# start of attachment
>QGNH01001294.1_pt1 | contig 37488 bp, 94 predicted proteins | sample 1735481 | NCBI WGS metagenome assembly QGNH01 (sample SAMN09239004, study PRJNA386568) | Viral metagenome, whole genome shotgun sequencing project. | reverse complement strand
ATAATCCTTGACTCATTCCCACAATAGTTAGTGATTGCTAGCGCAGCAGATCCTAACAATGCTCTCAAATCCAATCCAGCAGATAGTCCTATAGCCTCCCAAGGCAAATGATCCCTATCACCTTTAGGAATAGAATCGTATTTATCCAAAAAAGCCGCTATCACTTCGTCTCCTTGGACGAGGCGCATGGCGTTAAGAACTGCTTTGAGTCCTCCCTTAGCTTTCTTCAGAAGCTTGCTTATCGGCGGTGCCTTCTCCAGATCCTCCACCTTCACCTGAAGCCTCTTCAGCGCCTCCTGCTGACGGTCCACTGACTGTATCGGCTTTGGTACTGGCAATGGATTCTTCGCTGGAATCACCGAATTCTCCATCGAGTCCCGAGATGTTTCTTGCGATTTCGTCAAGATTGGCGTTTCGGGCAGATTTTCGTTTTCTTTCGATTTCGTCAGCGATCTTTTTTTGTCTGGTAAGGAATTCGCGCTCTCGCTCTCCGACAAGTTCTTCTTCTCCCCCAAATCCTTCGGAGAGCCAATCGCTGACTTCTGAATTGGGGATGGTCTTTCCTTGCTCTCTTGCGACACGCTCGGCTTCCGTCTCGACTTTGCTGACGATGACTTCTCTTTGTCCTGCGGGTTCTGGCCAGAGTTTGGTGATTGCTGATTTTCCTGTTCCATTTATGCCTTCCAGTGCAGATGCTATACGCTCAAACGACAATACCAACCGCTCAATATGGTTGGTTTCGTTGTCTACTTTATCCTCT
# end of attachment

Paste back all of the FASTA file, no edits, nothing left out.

>QGNH01001294.1_pt1 | contig 37488 bp, 94 predicted proteins | sample 1735481 | NCBI WGS metagenome assembly QGNH01 (sample SAMN09239004, study PRJNA386568) | Viral metagenome, whole genome shotgun sequencing project. | reverse complement strand
ATAATCCTTGACTCATTCCCACAATAGTTAGTGATTGCTAGCGCAGCAGATCCTAACAATGCTCTCAAATCCAATCCAGCAGATAGTCCTATAGCCTCCCAAGGCAAATGATCCCTATCACCTTTAGGAATAGAATCGTATTTATCCAAAAAAGCCGCTATCACTTCGTCTCCTTGGACGAGGCGCATGGCGTTAAGAACTGCTTTGAGTCCTCCCTTAGCTTTCTTCAGAAGCTTGCTTATCGGCGGTGCCTTCTCCAGATCCTCCACCTTCACCTGAAGCCTCTTCAGCGCCTCCTGCTGACGGTCCACTGACTGTATCGGCTTTGGTACTGGCAATGGATTCTTCGCTGGAATCACCGAATTCTCCATCGAGTCCCGAGATGTTTCTTGCGATTTCGTCAAGATTGGCGTTTCGGGCAGATTTTCGTTTTCTTTCGATTTCGTCAGCGATCTTTTTTTGTCTGGTAAGGAATTCGCGCTCTCGCTCTCCGACAAGTTCTTCTTCTCCCCCAAATCCTTCGGAGAGCCAATCGCTGACTTCTGAATTGGGGATGGTCTTTCCTTGCTCTCTTGCGACACGCTCGGCTTCCGTCTCGACTTTGCTGACGATGACTTCTCTTTGTCCTGCGGGTTCTGGCCAGAGTTTGGTGATTGCTGATTTTCCTGTTCCATTTATGCCTTCCAGTGCAGATGCTATACGCTCAAACGACAATACCAACCGCTCAATATGGTTGGTTTCGTTGTCTACTTTATCCTCT